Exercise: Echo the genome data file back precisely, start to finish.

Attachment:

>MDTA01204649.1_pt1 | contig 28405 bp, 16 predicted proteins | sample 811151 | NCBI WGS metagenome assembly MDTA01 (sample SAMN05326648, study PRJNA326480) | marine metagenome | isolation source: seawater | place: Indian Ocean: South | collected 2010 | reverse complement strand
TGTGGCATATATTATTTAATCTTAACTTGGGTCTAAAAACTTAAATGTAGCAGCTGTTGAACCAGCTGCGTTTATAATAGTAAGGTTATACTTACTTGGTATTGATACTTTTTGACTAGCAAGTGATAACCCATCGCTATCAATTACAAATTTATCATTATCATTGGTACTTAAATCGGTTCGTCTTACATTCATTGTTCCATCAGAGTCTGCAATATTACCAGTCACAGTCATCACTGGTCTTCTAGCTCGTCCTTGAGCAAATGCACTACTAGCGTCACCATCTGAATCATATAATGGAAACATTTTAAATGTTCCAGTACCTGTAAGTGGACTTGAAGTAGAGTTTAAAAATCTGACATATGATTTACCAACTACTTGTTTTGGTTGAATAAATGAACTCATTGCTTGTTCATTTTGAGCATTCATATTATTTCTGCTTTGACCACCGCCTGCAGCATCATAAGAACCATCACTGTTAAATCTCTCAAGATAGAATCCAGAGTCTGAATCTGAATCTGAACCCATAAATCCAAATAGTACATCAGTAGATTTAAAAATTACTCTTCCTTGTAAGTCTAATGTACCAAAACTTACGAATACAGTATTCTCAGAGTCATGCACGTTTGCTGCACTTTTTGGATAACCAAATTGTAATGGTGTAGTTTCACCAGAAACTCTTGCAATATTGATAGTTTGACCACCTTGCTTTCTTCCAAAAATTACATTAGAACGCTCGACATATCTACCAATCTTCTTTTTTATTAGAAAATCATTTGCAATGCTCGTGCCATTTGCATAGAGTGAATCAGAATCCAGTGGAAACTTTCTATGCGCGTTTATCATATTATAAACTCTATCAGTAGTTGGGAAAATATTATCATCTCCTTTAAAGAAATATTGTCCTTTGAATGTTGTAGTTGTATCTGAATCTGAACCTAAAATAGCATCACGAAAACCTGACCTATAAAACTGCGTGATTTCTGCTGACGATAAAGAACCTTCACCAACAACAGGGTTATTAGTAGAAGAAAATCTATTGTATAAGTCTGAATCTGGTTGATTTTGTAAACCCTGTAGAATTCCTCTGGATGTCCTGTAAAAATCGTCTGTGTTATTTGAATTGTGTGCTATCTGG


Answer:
>MDTA01204649.1_pt1 | contig 28405 bp, 16 predicted proteins | sample 811151 | NCBI WGS metagenome assembly MDTA01 (sample SAMN05326648, study PRJNA326480) | marine metagenome | isolation source: seawater | place: Indian Ocean: South | collected 2010 | reverse complement strand
TGTGGCATATATTATTTAATCTTAACTTGGGTCTAAAAACTTAAATGTAGCAGCTGTTGAACCAGCTGCGTTTATAATAGTAAGGTTATACTTACTTGGTATTGATACTTTTTGACTAGCAAGTGATAACCCATCGCTATCAATTACAAATTTATCATTATCATTGGTACTTAAATCGGTTCGTCTTACATTCATTGTTCCATCAGAGTCTGCAATATTACCAGTCACAGTCATCACTGGTCTTCTAGCTCGTCCTTGAGCAAATGCACTACTAGCGTCACCATCTGAATCATATAATGGAAACATTTTAAATGTTCCAGTACCTGTAAGTGGACTTGAAGTAGAGTTTAAAAATCTGACATATGATTTACCAACTACTTGTTTTGGTTGAATAAATGAACTCATTGCTTGTTCATTTTGAGCATTCATATTATTTCTGCTTTGACCACCGCCTGCAGCATCATAAGAACCATCACTGTTAAATCTCTCAAGATAGAATCCAGAGTCTGAATCTGAATCTGAACCCATAAATCCAAATAGTACATCAGTAGATTTAAAAATTACTCTTCCTTGTAAGTCTAATGTACCAAAACTTACGAATACAGTATTCTCAGAGTCATGCACGTTTGCTGCACTTTTTGGATAACCAAATTGTAATGGTGTAGTTTCACCAGAAACTCTTGCAATATTGATAGTTTGACCACCTTGCTTTCTTCCAAAAATTACATTAGAACGCTCGACATATCTACCAATCTTCTTTTTTATTAGAAAATCATTTGCAATGCTCGTGCCATTTGCATAGAGTGAATCAGAATCCAGTGGAAACTTTCTATGCGCGTTTATCATATTATAAACTCTATCAGTAGTTGGGAAAATATTATCATCTCCTTTAAAGAAATATTGTCCTTTGAATGTTGTAGTTGTATCTGAATCTGAACCTAAAATAGCATCACGAAAACCTGACCTATAAAACTGCGTGATTTCTGCTGACGATAAAGAACCTTCACCAACAACAGGGTTATTAGTAGAAGAAAATCTATTGTATAAGTCTGAATCTGGTTGATTTTGTAAACCCTGTAGAATTCCTCTGGATGTCCTGTAAAAATCGTCTGTGTTATTTGAATTGTGTGCTATCTGG